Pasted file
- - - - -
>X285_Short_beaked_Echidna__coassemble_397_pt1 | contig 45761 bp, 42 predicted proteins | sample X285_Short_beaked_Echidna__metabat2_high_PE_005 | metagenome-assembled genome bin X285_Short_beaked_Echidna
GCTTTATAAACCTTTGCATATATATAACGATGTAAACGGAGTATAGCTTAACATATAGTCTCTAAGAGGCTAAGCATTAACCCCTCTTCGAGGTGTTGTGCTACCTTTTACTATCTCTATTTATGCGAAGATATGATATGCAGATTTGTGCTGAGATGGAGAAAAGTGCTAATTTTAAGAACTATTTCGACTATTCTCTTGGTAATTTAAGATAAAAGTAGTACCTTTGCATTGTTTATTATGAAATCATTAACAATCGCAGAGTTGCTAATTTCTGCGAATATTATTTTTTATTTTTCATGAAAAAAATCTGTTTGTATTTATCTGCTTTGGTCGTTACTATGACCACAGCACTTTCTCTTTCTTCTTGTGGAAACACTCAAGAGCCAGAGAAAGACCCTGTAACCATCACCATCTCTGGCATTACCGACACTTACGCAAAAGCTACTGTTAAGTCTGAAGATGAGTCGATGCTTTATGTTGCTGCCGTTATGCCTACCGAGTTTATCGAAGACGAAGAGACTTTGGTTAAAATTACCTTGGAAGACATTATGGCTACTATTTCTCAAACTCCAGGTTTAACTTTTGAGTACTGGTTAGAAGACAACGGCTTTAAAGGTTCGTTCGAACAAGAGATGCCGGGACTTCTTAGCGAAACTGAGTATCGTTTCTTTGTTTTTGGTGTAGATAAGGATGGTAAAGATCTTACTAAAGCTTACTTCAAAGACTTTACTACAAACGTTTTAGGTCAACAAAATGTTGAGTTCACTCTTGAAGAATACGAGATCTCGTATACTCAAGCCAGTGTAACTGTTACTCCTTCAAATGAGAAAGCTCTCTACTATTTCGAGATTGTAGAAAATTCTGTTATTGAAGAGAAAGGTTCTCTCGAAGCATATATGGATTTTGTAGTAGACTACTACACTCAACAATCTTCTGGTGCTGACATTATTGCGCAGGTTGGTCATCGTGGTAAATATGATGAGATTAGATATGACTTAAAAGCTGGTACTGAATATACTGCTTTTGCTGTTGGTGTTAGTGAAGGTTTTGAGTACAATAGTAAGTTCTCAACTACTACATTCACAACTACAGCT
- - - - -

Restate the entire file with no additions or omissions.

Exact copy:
>X285_Short_beaked_Echidna__coassemble_397_pt1 | contig 45761 bp, 42 predicted proteins | sample X285_Short_beaked_Echidna__metabat2_high_PE_005 | metagenome-assembled genome bin X285_Short_beaked_Echidna
GCTTTATAAACCTTTGCATATATATAACGATGTAAACGGAGTATAGCTTAACATATAGTCTCTAAGAGGCTAAGCATTAACCCCTCTTCGAGGTGTTGTGCTACCTTTTACTATCTCTATTTATGCGAAGATATGATATGCAGATTTGTGCTGAGATGGAGAAAAGTGCTAATTTTAAGAACTATTTCGACTATTCTCTTGGTAATTTAAGATAAAAGTAGTACCTTTGCATTGTTTATTATGAAATCATTAACAATCGCAGAGTTGCTAATTTCTGCGAATATTATTTTTTATTTTTCATGAAAAAAATCTGTTTGTATTTATCTGCTTTGGTCGTTACTATGACCACAGCACTTTCTCTTTCTTCTTGTGGAAACACTCAAGAGCCAGAGAAAGACCCTGTAACCATCACCATCTCTGGCATTACCGACACTTACGCAAAAGCTACTGTTAAGTCTGAAGATGAGTCGATGCTTTATGTTGCTGCCGTTATGCCTACCGAGTTTATCGAAGACGAAGAGACTTTGGTTAAAATTACCTTGGAAGACATTATGGCTACTATTTCTCAAACTCCAGGTTTAACTTTTGAGTACTGGTTAGAAGACAACGGCTTTAAAGGTTCGTTCGAACAAGAGATGCCGGGACTTCTTAGCGAAACTGAGTATCGTTTCTTTGTTTTTGGTGTAGATAAGGATGGTAAAGATCTTACTAAAGCTTACTTCAAAGACTTTACTACAAACGTTTTAGGTCAACAAAATGTTGAGTTCACTCTTGAAGAATACGAGATCTCGTATACTCAAGCCAGTGTAACTGTTACTCCTTCAAATGAGAAAGCTCTCTACTATTTCGAGATTGTAGAAAATTCTGTTATTGAAGAGAAAGGTTCTCTCGAAGCATATATGGATTTTGTAGTAGACTACTACACTCAACAATCTTCTGGTGCTGACATTATTGCGCAGGTTGGTCATCGTGGTAAATATGATGAGATTAGATATGACTTAAAAGCTGGTACTGAATATACTGCTTTTGCTGTTGGTGTTAGTGAAGGTTTTGAGTACAATAGTAAGTTCTCAACTACTACATTCACAACTACAGCT